Marvel.com: There is a danger, I'd imagine, in losing the character to the illness. How do you balance the desire to be honest about Nadia as someone with bipolar without it becoming her entire "story"?
Whitley: It's going to be a balancing act. It's not unlike Storm and her claustrophobia. It's a compelling aspect of the character, but when every story results in Storm being stuck somewhere small and dark, it's a problem. I feel like the '90s X-Men animated series had that issue a bit.
For Nadia, it's something we're going to have to figure out as we go - just like people who deal with the issue in real life. It doesn't go away, but with medication and therapy, it can be better. On the other hand, if Nadia finds herself teleported into the depths of space without her medication, that's a real wrinkle she'll have to deal with. One of our consultants on issue 6 specifically said in a dialog suggestion that "disability will always be a part of you, but it doesn't have to define you" and I think that's an important message to carry on into future UNSTOPPABLE WASP stories.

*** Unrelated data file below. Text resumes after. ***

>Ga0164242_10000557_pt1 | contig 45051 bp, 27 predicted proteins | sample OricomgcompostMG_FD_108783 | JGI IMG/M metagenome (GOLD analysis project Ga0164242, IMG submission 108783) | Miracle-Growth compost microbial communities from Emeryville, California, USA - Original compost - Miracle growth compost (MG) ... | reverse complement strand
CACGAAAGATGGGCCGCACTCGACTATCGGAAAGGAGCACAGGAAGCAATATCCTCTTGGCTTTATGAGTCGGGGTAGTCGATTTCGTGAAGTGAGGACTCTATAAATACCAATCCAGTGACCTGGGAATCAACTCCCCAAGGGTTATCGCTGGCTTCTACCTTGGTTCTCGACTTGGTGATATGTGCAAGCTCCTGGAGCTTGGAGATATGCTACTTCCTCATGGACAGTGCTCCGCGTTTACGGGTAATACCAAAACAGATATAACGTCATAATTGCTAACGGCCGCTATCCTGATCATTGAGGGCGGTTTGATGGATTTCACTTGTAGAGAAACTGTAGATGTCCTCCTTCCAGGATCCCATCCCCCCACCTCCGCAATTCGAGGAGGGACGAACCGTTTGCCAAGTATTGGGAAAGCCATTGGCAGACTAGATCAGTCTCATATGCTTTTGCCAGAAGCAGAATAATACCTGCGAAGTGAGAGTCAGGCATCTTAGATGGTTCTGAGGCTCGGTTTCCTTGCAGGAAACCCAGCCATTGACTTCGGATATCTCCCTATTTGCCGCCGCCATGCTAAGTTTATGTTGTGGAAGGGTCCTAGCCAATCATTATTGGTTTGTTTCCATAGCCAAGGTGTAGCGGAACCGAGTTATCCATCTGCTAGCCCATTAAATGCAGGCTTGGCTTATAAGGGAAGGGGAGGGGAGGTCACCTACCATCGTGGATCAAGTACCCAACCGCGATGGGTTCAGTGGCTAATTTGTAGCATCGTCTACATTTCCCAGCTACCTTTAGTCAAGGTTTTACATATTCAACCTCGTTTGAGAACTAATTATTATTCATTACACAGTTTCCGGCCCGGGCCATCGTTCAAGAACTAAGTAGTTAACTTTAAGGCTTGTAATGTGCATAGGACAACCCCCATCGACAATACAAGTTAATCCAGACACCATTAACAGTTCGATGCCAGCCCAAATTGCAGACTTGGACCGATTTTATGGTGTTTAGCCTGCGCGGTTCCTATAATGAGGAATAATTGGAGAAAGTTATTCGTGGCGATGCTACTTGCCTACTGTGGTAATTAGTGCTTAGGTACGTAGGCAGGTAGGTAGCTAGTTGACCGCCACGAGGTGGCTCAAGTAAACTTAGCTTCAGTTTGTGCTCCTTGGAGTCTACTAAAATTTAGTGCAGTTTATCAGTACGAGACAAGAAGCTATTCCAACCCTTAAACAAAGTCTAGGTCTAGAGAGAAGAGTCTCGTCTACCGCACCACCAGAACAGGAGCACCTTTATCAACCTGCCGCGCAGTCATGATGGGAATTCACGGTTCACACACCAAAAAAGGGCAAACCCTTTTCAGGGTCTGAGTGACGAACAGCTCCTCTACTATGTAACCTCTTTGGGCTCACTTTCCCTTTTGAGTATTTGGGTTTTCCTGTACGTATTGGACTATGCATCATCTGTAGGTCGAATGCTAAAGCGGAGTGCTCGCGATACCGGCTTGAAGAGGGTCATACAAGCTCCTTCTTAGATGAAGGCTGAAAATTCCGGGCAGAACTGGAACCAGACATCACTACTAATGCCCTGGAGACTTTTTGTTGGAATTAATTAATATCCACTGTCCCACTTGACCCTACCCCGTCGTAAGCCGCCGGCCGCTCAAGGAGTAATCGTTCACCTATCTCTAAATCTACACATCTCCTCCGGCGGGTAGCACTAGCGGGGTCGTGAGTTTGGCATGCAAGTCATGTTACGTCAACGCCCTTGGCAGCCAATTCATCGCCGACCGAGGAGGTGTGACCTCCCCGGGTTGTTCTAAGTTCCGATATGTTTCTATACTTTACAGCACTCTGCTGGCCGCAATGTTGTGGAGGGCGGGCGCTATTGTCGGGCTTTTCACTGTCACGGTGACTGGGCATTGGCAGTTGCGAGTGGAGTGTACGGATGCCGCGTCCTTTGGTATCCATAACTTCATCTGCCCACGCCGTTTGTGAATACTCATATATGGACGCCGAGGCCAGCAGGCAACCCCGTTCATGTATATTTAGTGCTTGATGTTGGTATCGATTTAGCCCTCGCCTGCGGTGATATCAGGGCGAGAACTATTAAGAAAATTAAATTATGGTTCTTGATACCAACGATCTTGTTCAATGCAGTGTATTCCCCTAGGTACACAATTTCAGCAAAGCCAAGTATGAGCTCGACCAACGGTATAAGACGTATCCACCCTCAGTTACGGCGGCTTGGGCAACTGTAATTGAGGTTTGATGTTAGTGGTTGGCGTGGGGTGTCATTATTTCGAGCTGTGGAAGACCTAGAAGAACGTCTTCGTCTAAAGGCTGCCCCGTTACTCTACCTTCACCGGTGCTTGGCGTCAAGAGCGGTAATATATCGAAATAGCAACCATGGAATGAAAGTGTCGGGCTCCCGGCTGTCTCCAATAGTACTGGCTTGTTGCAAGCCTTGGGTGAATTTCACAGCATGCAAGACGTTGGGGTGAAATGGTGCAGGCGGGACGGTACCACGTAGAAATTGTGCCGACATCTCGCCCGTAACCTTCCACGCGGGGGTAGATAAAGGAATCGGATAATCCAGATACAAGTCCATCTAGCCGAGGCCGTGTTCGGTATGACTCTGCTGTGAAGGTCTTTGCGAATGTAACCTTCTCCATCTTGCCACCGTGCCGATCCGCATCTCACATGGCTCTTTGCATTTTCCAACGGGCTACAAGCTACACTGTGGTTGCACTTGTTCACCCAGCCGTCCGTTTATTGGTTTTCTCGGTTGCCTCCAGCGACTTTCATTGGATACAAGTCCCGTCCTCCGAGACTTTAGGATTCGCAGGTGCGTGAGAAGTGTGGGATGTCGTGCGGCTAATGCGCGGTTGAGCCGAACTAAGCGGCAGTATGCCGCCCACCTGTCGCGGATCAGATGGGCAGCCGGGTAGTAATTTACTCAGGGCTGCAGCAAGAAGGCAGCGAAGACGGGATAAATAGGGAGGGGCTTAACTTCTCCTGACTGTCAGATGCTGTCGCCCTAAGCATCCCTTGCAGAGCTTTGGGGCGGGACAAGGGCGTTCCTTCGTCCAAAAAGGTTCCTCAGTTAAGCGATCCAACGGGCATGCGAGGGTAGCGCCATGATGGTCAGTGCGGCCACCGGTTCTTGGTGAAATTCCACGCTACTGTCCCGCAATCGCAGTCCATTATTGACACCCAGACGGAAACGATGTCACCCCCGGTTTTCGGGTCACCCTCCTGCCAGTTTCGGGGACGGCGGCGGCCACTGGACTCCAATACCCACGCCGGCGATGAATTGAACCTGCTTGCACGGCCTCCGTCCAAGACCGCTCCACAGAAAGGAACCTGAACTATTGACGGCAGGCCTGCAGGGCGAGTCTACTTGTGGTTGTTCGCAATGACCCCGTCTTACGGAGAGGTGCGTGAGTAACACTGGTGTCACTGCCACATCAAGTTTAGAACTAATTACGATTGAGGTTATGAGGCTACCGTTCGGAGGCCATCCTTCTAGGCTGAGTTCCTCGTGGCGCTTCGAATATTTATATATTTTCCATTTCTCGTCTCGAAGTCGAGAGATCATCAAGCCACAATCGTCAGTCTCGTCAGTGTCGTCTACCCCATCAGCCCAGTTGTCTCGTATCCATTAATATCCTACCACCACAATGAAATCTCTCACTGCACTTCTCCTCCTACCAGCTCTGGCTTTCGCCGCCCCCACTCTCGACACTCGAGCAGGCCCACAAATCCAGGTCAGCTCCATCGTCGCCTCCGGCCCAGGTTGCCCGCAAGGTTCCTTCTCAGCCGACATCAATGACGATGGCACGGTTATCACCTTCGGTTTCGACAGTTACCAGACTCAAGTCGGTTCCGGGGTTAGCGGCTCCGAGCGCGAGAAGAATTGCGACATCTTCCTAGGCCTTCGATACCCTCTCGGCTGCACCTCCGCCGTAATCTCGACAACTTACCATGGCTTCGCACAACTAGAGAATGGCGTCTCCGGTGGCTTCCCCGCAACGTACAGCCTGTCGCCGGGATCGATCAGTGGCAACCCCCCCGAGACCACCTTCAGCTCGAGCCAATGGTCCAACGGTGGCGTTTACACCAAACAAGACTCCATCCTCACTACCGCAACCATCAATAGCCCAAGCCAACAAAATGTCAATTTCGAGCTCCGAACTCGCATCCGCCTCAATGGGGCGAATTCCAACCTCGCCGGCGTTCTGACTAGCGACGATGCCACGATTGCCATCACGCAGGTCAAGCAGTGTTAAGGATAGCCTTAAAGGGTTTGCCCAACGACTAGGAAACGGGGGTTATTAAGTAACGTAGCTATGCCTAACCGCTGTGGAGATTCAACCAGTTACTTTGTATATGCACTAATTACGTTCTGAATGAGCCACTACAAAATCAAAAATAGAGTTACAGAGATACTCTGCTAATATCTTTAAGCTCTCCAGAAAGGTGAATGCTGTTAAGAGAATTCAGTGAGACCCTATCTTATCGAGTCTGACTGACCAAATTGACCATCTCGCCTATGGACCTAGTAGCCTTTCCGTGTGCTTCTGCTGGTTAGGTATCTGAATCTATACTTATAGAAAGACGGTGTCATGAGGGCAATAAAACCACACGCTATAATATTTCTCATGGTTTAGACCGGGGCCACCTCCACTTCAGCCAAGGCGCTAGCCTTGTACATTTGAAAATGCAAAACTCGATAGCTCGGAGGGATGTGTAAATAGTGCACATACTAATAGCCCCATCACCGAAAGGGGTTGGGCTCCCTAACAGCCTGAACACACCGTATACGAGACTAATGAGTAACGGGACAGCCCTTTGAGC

Marvel.com: Similarly, how has it been to write her supporting cast reacting to the episode? How did you find the reactions that felt authentic to them?
Whitley: I feel like that was one of the most important small aspects of the story. These characters all care about Nadia, but they're not all going to react the same way. Nadia hurts people in this story and that doesn't just undo itself because a person is generally nice. A story of this magnitude threatens to swallow the supporting cast into a Greek chorus, but it's particularly important to me that what everybody does both during and after their encounter with Nadia is informed by who that character is and what we know about them. People who walk away do so as much from aspects of their own character as the people who stay.